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ARS Home » Midwest Area » Ames, Iowa » National Animal Disease Center » Ruminant Diseases and Immunology Research » Research » Publications at this Location » Publication #178423


item Kimura, Kayoko
item Harp, James
item Goff, Jesse
item Olsen, Steven

Submitted to: Veterinary Immunology and Immunopathology
Publication Type: Peer Reviewed Journal
Publication Acceptance Date: 5/20/2005
Publication Date: 12/15/2005
Citation: Kimura, K., Harp, J.A., Goff, J.P., Olsen, S.C. 2005. Lymphocytes from one side of the bovine mammary gland migrate to the contra lateral gland and lymph node tissue. Veterinary Immunology and Immunopathology. 108(3-4):409-415.

Interpretive Summary: Mastitis is a major problem facing the U.S. dairy industry and is estimated to result in losses to producers of over $1 billion annually. It is not known whether immune responses to invading bacteria in one side of the udder are able to work against bacteria on the other side. In this study, we determined that immune cells stimulated on one side of the udder were in fact able to move to the other side, where they could potentially be able to fight against invading microorganisms. These results contribute to the development of strategies to fight bacterial infections causing mastitis and can result in economic benefit to both producers and consumers.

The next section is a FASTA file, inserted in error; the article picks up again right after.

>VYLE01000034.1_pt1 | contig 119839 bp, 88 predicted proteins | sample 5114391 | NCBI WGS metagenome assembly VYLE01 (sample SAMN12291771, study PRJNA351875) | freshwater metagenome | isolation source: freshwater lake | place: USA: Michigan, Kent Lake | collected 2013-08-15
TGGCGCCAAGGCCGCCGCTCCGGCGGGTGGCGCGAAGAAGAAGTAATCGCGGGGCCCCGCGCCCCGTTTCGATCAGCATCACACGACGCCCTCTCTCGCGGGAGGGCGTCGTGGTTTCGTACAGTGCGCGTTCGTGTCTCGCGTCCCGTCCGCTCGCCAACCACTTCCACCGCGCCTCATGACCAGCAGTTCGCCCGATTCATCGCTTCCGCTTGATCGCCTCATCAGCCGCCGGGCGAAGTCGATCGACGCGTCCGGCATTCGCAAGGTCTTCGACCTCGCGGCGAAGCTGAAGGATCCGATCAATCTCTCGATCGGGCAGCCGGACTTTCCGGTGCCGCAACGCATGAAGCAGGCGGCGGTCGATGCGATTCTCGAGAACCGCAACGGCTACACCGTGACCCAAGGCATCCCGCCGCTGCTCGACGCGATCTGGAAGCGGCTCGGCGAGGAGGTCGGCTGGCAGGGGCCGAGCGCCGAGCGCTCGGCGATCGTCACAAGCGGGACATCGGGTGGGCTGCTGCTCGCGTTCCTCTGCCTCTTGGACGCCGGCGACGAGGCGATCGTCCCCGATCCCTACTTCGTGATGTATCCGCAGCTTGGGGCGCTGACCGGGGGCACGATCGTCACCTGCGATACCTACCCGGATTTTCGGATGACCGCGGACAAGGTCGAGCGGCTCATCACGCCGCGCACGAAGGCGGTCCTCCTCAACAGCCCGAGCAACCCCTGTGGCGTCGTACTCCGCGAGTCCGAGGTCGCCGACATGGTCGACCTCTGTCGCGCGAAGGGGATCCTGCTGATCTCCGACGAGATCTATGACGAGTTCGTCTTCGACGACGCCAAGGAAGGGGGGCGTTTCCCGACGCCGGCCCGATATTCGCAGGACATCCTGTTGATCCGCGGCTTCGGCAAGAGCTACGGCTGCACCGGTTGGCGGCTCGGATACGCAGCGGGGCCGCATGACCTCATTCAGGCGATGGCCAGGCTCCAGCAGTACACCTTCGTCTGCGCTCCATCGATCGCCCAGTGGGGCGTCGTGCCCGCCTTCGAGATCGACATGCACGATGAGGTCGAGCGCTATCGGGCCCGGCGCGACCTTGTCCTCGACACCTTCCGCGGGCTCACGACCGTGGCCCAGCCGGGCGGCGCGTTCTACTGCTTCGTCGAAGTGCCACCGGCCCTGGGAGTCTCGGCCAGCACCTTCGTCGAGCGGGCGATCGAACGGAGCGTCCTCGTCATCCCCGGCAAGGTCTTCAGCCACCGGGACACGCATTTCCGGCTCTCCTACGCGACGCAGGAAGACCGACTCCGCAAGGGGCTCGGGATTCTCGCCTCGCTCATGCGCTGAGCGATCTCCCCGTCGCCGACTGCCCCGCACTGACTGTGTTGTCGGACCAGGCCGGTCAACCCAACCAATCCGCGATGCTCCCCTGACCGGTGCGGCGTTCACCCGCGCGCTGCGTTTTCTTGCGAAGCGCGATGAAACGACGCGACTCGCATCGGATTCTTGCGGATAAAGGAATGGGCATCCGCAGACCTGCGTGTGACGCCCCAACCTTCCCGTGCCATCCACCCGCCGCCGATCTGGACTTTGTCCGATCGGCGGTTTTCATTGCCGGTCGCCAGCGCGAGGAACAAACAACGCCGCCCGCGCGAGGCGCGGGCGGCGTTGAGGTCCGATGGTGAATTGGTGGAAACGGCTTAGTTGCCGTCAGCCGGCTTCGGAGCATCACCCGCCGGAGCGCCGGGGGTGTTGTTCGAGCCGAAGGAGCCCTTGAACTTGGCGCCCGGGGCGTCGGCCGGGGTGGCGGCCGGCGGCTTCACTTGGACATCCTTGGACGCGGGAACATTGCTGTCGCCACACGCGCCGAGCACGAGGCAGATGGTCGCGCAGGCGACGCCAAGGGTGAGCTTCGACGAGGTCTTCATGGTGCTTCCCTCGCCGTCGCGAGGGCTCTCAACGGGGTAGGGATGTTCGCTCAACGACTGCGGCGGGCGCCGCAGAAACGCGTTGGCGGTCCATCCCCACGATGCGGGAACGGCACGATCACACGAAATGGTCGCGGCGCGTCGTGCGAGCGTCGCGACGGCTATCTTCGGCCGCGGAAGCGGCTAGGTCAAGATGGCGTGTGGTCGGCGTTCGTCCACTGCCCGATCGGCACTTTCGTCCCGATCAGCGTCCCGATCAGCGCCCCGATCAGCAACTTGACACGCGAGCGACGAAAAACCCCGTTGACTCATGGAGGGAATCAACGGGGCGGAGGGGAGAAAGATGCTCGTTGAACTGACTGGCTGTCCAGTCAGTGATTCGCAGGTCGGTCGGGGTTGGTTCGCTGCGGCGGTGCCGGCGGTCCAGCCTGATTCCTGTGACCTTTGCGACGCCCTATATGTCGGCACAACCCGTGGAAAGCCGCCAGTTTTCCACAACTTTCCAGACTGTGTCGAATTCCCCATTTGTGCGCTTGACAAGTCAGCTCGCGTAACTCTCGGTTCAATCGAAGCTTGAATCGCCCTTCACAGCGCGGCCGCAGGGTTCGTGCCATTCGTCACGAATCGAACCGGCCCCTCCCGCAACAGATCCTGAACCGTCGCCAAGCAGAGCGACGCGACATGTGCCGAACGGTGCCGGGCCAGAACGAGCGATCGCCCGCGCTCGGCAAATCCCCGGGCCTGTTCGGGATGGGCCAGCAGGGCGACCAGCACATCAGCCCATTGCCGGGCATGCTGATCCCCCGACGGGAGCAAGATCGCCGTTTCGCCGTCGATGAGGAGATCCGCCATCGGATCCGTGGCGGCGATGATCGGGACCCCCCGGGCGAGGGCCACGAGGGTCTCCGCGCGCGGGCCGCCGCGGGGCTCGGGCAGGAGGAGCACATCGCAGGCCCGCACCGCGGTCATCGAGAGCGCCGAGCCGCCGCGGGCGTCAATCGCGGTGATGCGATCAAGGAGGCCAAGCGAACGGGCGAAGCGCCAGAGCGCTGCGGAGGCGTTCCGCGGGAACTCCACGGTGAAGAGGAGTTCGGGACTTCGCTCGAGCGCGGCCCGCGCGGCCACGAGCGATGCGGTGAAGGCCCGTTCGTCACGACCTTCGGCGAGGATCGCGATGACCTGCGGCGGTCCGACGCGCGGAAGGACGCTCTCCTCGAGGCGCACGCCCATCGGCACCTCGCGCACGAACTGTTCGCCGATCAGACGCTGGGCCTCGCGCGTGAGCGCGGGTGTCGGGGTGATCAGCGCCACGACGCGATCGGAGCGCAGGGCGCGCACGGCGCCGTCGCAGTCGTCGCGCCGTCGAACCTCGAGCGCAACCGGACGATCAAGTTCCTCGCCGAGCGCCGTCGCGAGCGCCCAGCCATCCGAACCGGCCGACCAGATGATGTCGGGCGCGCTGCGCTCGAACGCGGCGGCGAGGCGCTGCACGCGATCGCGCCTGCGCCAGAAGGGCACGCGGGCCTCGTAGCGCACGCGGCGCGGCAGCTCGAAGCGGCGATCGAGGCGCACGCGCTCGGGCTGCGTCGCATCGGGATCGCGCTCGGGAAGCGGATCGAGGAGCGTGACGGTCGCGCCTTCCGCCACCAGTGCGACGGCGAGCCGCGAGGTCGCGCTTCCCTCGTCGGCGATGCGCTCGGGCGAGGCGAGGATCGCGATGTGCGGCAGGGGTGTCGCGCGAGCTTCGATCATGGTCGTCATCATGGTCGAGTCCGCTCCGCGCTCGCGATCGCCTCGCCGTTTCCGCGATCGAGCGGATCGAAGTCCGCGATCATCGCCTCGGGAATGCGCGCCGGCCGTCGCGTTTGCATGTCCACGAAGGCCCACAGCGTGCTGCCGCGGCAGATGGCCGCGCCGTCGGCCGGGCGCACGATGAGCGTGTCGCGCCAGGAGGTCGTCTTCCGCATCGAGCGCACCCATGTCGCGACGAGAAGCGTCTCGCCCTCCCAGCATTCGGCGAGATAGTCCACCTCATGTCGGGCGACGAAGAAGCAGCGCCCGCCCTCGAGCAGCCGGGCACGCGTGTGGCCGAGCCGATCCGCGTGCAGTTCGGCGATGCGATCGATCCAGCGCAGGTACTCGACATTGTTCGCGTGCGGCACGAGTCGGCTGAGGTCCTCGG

Technical Abstract: The 4 quarters of the bovine mammary glands are completely separated and 2 quarters on each side (right or left) are connected to ipsi lateral supra mammary lymph nodes. It is not clear whether cells infused into the cistern of the mammary gland are capable of migrating to lymph nodes or the general circulation. To examine cell migration, a prescapular lymph node was removed from each of 2 lactating and 3 non-lactating dairy cows, and isolated lymphocytes were stained with Hoechst 33342. Autologous stained cells were infused into the mammary gland and then activated by intramammary infusion of zymosan-stimulated serum (source of C5a). After 17 h, Escherichia coli J5 bacterin was infused into the contra lateral mammary gland to mimic infection. After 43 h, cows were euthanized and tissue samples (mammary quarters, right and left supra mammary, mesenteric, ileocecal, and prescapularr lymph nodes, liver, and spleen) were collected for microscopic examination as well as flow cytometric analysis. Hoechst stained cells were detected not only in infused quarters, but also in contra lateral quarters as well as in both supra mammary lymph nodes. This indicates that cells infused into the mammary gland migrate to contra lateral tissues and supra mammary lymph nodes.